Most of us are familiar with some of the UK’s well-known castles like Windsor and Warwick, but we tend to spare less thought for the many other spectacular castles dotted around the world.
With this in mind, we’ve put together a list of 17 of the most beautiful castles in the world. From Denmark to Japan, and India to Lithuania, we’d love to hear which ones are your favourites.
1. Neuschwanstein Castle, Germany
Nestled in the Bavarian Alps at the top of a rugged hill is Neuschwanstein castle, which, with its high towers, blue turrets, and white limestone body, looks like something straight out of a fairytale.
It was commissioned in 1868 by Bavaria’s ‘mad king’ Ludwig II and the final towers were completed in 1892. Today, Neuschwanstein is one of the most visited castles in the world.
Neuschwanstein is so beautiful that it even inspired Walt Disney to model his Cinderella and Sleeping Beauty Castles in disneyland on it.
2. Bran Castle, Romania
Undoubtedly the most famous and iconic castle in Romania, Bran Castle is a 13th-century fortress. Perched at the top of a steep cliff, it guards what was the most important medieval trade route between the historic regions of Transylvania and Wallachia.
Despite there being no evidence that author Bram Stoker knew it existed, Bran Castle is commonly referred to as Dracula’s castle.
Construction of the castle was completed in 1388 and over the years it’s been used as a trading route, military fort, royal residence, and hospital during World War II.
3. Château de Chambord, France
Set within the largest enclosed park in Europe and surrounded by a 32km wall, France’s Château de Chambord is a magnificent sight to see.
Originally built in 1519 to serve as a hunting lodge for King Francis I – who was an enthusiastic hunter and lover of the arts – the château ended up becoming one of the largest and most iconic symbols of the French renaissance, both in Europe and across the world.
It’s been a UNESCO world heritage site since 1981.
4. Alhambra Palace and Fortress, Spain
The Alhambra is a famous castle-turned-royal-palace in Spain. Overlooking the lively city of Granada, its exotic design and backdrop of the snow-capped Sierra Nevada mountains make it the most popular attraction in all of Spain.
Construction of the Alhambra occurred between 1238 and 1358, but other sections were also added later in Renaissance style. Alhambra means ‘the red’ in Arabic, which is likely a reference to the reddish colour of the fortress’ outer walls.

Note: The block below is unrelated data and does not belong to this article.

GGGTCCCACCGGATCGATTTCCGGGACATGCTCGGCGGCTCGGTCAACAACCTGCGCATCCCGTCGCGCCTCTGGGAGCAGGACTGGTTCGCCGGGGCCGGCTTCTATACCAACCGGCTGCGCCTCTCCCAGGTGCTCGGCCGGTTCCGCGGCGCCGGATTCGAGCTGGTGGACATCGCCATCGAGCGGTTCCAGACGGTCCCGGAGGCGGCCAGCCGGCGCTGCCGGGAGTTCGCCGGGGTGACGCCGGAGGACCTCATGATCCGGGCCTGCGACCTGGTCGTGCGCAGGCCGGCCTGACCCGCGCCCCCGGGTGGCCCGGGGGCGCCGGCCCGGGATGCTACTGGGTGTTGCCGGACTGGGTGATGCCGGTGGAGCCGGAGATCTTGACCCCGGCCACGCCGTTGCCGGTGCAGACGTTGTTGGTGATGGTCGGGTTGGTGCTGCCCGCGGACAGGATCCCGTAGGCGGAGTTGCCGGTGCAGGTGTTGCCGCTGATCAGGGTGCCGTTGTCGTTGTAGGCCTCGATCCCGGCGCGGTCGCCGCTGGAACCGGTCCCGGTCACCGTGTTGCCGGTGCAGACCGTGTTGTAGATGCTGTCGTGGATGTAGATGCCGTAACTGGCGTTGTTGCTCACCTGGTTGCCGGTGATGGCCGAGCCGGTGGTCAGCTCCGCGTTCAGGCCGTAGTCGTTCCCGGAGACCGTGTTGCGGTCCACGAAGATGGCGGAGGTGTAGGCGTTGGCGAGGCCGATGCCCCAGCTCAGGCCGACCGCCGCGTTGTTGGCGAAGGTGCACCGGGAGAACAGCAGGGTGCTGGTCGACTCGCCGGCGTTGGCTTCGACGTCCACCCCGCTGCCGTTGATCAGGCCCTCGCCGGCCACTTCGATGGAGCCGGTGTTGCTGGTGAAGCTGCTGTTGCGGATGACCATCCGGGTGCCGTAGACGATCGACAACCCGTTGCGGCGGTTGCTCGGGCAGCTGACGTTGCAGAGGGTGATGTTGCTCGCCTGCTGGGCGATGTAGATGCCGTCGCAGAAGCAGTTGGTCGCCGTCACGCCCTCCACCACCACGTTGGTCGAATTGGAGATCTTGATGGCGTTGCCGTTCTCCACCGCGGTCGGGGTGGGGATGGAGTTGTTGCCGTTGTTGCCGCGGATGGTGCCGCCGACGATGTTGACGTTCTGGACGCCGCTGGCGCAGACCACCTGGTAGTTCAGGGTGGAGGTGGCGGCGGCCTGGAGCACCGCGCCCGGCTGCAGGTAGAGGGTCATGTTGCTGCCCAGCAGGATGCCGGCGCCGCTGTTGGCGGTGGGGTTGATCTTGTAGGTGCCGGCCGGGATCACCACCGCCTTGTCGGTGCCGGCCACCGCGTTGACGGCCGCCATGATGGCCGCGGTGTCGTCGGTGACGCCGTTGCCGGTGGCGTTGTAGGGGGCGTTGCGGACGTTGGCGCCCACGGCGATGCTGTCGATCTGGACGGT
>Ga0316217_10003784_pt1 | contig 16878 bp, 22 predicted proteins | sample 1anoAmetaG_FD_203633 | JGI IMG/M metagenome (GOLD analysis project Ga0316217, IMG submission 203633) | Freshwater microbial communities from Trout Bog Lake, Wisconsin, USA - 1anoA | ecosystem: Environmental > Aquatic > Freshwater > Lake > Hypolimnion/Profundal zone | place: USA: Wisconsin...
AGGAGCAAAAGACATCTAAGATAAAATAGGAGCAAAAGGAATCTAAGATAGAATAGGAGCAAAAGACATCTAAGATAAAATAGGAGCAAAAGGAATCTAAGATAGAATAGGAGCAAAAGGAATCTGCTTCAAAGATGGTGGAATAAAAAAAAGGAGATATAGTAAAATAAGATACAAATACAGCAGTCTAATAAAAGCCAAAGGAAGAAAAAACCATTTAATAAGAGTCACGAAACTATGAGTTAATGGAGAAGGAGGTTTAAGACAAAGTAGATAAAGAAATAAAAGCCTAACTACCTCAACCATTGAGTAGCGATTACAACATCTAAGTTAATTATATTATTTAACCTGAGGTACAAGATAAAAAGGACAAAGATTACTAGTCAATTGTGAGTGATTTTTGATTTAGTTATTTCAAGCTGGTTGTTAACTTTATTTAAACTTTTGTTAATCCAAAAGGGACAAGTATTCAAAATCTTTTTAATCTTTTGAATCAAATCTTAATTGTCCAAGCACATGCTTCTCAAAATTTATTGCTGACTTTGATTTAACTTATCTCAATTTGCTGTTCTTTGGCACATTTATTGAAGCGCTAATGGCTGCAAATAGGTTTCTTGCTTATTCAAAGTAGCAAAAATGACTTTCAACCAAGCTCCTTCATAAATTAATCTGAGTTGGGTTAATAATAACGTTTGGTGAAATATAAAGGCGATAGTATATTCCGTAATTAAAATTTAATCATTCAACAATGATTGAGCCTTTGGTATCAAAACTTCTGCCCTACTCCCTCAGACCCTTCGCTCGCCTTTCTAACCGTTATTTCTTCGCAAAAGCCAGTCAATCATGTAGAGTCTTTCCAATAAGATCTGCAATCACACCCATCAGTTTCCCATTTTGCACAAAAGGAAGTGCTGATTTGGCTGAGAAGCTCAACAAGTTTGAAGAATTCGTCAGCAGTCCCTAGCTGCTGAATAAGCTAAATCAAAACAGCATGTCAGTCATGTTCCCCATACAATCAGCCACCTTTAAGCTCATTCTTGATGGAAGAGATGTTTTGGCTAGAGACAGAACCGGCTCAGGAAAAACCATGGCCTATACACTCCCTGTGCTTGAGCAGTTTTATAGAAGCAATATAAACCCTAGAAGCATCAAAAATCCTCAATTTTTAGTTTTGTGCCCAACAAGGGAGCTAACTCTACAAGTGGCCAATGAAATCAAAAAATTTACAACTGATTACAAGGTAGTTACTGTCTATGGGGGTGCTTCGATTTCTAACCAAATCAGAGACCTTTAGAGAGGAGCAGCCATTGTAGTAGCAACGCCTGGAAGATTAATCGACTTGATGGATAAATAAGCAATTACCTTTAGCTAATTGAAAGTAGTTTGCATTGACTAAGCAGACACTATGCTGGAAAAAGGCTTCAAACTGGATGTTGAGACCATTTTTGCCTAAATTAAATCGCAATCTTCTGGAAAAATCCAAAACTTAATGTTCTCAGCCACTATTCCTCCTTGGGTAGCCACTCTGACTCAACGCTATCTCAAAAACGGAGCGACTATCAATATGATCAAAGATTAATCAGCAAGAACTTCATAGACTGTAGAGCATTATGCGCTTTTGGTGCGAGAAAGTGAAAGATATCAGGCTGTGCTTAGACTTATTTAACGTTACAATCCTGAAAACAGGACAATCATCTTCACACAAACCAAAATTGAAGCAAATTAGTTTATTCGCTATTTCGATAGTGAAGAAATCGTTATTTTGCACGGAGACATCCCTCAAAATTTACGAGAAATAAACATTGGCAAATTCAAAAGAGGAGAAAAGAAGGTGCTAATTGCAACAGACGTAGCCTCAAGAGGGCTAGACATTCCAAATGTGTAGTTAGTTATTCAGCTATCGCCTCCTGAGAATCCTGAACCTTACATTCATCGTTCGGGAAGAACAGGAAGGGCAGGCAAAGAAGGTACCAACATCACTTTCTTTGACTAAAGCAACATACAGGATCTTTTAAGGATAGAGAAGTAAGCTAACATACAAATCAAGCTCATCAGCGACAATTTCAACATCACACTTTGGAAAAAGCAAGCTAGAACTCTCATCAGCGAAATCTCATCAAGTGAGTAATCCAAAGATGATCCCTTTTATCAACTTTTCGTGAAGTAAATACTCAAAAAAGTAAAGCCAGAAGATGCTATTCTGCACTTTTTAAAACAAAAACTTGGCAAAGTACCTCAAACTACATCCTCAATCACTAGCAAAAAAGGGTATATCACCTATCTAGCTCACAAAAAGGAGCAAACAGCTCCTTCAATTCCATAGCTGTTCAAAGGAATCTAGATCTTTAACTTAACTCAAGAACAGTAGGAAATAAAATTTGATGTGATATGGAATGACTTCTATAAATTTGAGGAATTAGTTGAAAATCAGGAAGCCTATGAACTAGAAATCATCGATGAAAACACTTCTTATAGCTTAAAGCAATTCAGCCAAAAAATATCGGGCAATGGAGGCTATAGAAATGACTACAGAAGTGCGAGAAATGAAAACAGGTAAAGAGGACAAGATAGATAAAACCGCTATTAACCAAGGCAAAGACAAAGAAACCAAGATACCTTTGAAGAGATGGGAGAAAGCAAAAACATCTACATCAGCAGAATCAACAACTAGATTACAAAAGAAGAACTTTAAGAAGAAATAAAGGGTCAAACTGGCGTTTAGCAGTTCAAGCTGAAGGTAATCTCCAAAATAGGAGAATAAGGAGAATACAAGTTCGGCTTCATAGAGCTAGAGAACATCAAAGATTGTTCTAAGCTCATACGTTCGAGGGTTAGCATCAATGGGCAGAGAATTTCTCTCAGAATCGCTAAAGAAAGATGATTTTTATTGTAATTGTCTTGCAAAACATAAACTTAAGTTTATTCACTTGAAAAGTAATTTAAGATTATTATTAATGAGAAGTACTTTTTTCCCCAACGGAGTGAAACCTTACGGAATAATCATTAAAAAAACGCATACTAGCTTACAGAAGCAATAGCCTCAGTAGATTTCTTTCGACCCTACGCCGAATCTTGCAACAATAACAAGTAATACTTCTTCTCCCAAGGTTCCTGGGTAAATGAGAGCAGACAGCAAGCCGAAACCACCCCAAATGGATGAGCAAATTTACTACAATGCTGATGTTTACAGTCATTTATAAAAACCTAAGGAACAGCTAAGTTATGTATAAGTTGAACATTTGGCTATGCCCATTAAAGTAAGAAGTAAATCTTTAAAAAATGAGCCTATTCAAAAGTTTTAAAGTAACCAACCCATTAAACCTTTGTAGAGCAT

The surrounding park which is full of beautiful roses, myrtles, and oranges, and dense wood of English elms make the Alhambra even more enchanting.
5. Matsumoto Castle, Japan
Matsumoto Castle is one of the most complete, historically-rich, and beautiful of all Japan’s original castles.
Its unusual structure gives the castle its highly unique look and its striking black pannelling has earned it the nickname ‘Crow Castle’.
Matsumoto’s main body and its second, smaller tower were built between 1592 and 1614. These are both well-fortified because peace in Japan hadn’t been fully achieved at the time they were constructed. However, in 1635, when military threats had passed, a third, barely defended turret was added to the castle, as well as another specifically for moon viewing.
During springtime, Matsumoto Castle and its spacious grounds are popular for spotting cherry blossom.
6. Mont Saint-Michel, France
Located on a magical tidal island within a beautiful bay shared by Brittany and Normandy, Mont Saint-Michel is one of Europe’s most unforgettable sights.
The mount can be spotted from a great distance and is home to a fortified medieval town with winding streets, which lead up to its breathtaking abbey.
Mont Saint-Michel’s well-established defenses meant that it remained unconquered by the English during the Hundred Years’ War (1337-1453); and it also has an interesting history as a state prison during the French Revolution.
The beauty of Mont Saint-Michel has captivated people throughout time – serving as inspiration for various works of art and literature – and more recently in film. For centuries, it also served as one of Europe’s most popular pilgrimage sites.
7. National Palace of Pena, Portugal
As one of the world’s greatest expressions of 19th-century romanticism, the National Palace of Pena is recognised for its striking colour and decorative design.
It was originally built as a monastery on the site of a medieval chapel, but following damage by the 18th century great Lisbon earthquake, the castle was constructed to serve as a royal residence for King Ferdinand II of Portugal.
In 1889 it was then purchased by the Portuguese State and later classified as a national monument – and, today, is recognised as a UNESCO World Heritage Site.
Perched on a hill above the town of Sintra, the National Palace of Pena can be easily spotted all the way from Lisbon on a clear day.
8. Vianden Castle, Luxembourg
Overlooking the modern town of Vianden, Vianden Castle is recognised as one of Europe’s greatest historical monuments and one of the most beautiful castles from the Gothic and Romanesque periods.
The castle’s main structure was built between the 11th and 14th centuries, but its origins date back to the 4th century – where it’s thought to have served as a Roman military camp.
Despite falling to ruins in the 17th century, Vianden Castle was fully restored in 1990.
9. Trakai Island Castle, Lithuania
Famous for its special location and gothic architecture, Trakai Castle sits on an island in Lake Galve – one of Lithuania’s deepest lakes.
Construction of Trakai Castle began in the 14th century and it served as a residence for the Grand Dukes of Lithuania. The castle’s structure fell into ruin during the 17th century but was successfully rebuilt in 1951.